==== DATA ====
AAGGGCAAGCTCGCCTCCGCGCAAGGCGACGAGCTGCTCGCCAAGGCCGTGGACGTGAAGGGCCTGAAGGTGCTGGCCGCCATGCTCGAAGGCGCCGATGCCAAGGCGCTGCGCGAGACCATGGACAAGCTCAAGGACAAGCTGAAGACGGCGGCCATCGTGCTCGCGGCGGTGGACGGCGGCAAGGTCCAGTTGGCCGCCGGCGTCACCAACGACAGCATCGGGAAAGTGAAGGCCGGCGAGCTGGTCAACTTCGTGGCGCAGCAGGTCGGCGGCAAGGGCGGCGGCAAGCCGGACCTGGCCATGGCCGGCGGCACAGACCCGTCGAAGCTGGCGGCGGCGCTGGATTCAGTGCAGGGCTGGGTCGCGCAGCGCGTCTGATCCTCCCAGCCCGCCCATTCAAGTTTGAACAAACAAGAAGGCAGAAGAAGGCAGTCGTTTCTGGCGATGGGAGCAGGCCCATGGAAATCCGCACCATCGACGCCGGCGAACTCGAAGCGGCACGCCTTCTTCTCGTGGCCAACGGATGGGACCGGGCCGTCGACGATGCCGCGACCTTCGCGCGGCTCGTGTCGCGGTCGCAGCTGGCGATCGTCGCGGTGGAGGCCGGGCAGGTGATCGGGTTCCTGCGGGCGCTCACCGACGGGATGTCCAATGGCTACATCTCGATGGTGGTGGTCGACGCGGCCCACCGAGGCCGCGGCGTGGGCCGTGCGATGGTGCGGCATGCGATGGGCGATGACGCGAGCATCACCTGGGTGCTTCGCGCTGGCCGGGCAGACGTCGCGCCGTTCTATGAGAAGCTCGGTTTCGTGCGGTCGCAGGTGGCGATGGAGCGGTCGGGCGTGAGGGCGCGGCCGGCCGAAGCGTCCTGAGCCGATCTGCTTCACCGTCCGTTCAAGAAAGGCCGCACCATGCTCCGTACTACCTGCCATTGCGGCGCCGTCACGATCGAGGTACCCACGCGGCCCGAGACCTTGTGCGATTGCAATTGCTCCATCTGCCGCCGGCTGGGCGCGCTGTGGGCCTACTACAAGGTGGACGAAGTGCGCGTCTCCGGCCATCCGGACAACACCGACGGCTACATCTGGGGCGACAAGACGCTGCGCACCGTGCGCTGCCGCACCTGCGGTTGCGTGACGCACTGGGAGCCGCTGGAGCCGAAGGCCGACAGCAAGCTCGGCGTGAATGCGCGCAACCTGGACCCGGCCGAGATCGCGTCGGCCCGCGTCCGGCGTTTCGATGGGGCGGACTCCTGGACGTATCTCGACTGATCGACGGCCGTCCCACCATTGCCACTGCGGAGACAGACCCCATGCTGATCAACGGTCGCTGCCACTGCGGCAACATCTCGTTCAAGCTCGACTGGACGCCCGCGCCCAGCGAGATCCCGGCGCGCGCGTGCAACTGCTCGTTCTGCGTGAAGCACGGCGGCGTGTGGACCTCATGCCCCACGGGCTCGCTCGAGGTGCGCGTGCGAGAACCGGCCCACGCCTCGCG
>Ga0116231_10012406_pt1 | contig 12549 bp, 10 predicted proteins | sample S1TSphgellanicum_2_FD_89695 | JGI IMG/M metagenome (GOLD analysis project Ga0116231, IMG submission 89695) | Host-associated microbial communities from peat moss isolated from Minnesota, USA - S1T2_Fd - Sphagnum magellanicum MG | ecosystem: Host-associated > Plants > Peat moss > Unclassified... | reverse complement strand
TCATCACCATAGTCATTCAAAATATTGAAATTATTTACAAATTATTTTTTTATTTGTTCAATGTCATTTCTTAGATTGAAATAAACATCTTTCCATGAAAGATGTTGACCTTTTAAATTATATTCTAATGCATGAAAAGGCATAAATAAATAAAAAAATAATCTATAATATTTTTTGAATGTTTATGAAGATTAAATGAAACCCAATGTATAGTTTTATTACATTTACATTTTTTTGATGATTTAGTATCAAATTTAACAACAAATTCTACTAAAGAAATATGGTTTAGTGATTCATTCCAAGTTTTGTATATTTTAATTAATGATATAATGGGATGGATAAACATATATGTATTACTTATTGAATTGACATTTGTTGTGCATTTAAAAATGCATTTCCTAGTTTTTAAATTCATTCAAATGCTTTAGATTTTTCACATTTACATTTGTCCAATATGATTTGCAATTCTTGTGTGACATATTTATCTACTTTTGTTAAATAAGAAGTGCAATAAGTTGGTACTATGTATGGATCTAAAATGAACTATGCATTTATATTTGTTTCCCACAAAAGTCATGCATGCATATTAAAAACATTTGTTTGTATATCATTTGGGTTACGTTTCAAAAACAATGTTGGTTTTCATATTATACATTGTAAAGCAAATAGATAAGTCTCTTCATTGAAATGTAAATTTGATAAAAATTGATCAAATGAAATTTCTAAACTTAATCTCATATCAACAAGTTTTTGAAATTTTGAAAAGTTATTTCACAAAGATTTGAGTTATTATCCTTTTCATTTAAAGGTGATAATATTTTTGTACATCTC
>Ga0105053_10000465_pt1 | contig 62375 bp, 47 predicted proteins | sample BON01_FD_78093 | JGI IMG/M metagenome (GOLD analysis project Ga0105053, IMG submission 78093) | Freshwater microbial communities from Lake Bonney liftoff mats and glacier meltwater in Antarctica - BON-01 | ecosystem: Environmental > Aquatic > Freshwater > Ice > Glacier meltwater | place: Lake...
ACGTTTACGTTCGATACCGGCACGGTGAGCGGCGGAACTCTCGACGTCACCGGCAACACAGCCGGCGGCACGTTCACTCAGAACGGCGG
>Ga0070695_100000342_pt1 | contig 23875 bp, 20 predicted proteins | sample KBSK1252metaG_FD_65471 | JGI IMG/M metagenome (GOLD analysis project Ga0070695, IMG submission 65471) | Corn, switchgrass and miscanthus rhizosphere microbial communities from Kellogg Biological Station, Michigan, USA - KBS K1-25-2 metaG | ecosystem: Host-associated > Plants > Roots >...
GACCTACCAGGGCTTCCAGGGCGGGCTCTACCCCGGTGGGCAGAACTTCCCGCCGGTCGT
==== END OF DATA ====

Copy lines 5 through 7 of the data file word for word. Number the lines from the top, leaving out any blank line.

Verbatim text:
ACGTTTACGTTCGATACCGGCACGGTGAGCGGCGGAACTCTCGACGTCACCGGCAACACAGCCGGCGGCACGTTCACTCAGAACGGCGG
>Ga0070695_100000342_pt1 | contig 23875 bp, 20 predicted proteins | sample KBSK1252metaG_FD_65471 | JGI IMG/M metagenome (GOLD analysis project Ga0070695, IMG submission 65471) | Corn, switchgrass and miscanthus rhizosphere microbial communities from Kellogg Biological Station, Michigan, USA - KBS K1-25-2 metaG | ecosystem: Host-associated > Plants > Roots >...
GACCTACCAGGGCTTCCAGGGCGGGCTCTACCCCGGTGGGCAGAACTTCCCGCCGGTCGT